It was reported this morning that the head of the Federal Communications Commission, Julius Genachowski, chastised Russia for passing an internet censorship bill. Let’s look at what the Russian bill would do:
The Russian Duma, its lower house of Parliament, approved the controversial bill unanimously on Wednesday. The measure would give the government the power to force site owners and Internet providers to shut down blacklisted sites. Supporters of the bill say it is aimed at curbing child pornography and sites that promote drug use or suicide.
We all know, of course, that this isn’t actually about stopping abuse of children; it’s about giving the Russian government more power to control and censor speech.
So the FCC chair said that Russia has moved in a “troubling and dangerous direction” because “The world’s experience with the Internet provides a clear lesson: a free and open Internet promotes economic growth and freedom; restricting the free flow of information is bad for consumers, businesses, and societies.”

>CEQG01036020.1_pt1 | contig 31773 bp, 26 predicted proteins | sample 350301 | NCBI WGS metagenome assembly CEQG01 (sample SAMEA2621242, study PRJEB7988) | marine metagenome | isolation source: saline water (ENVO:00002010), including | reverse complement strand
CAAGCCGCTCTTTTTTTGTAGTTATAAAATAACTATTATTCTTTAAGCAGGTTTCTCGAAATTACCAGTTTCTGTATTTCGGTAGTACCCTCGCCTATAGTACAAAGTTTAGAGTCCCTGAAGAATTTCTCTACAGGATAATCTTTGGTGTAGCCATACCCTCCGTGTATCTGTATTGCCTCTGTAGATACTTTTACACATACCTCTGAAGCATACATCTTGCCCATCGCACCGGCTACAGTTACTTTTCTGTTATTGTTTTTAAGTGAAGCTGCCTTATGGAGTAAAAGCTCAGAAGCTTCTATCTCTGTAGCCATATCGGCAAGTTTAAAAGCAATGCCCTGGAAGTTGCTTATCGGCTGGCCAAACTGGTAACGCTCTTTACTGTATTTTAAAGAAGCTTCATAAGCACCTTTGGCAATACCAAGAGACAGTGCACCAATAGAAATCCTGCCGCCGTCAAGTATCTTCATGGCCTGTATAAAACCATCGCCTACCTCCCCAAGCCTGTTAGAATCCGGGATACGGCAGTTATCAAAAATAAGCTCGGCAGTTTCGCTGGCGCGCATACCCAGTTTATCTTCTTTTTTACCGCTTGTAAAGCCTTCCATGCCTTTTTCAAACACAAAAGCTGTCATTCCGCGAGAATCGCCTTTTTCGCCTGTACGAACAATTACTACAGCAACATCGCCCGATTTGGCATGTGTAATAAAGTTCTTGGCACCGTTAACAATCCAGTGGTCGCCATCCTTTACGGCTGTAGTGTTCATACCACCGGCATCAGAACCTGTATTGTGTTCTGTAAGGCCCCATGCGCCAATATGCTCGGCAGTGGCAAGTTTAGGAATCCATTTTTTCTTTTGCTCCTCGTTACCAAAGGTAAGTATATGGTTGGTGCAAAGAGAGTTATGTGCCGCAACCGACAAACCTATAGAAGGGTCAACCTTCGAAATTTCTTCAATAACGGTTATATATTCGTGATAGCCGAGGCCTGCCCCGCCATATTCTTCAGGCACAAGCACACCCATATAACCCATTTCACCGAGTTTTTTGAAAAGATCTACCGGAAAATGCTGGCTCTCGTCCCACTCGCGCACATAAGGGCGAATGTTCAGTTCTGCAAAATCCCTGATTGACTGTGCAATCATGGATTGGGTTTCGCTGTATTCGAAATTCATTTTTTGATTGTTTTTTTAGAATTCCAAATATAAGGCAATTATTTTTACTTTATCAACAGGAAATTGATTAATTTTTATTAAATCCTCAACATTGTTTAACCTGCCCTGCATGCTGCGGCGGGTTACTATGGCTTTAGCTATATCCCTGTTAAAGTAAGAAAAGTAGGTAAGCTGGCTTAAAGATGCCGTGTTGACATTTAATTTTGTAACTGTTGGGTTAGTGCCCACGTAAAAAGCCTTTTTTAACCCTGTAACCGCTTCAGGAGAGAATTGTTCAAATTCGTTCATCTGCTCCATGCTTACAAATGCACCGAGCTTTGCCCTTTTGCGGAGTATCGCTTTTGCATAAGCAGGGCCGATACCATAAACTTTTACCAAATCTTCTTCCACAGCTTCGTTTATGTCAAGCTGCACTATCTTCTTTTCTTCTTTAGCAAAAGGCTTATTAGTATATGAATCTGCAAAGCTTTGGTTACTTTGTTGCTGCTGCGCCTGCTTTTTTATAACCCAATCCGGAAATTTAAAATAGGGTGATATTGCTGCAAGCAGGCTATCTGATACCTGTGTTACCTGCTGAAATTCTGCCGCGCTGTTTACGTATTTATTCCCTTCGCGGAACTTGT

Man, America is such a champion for freedom — holding everybody accountable to the same high standard we always follow.
Remember SOPA? It was ultimately not passed thanks to massive online protests (though President Obama recently enacted some of the same controls through a quiet little executive order signing). But, as is noted later in the article reporting on the Russian bill:
The controversy over the bill, and in particular the Wikipedia blackout, is reminiscent of the battle earlier this year in the United States over anti-piracy legislation. The Stop Online Piracy Act (SOPA) would have allowed the U.S. government to cut off access to sites dedicated to copyright infringement, and critics claimed it amounted to Internet censorship.
Now, the FCC chair evidently “carefully avoided wading into the controversy over SOPA,” but he is, in fact, the chair of the FCC — and the 1934 act which created the FCC is also responsible for the President’s possession of an “internet kill switch” if he feels there is a security threat to justify it. Also, last I checked, the FCC is all about “Regulation of Obscenity, Indecency and Profanity”…and shutting people down who violate those regulations:
It is a violation of federal law to air obscene programming at any time. It is also a violation of federal law to broadcast indecent or profane programming during certain hours.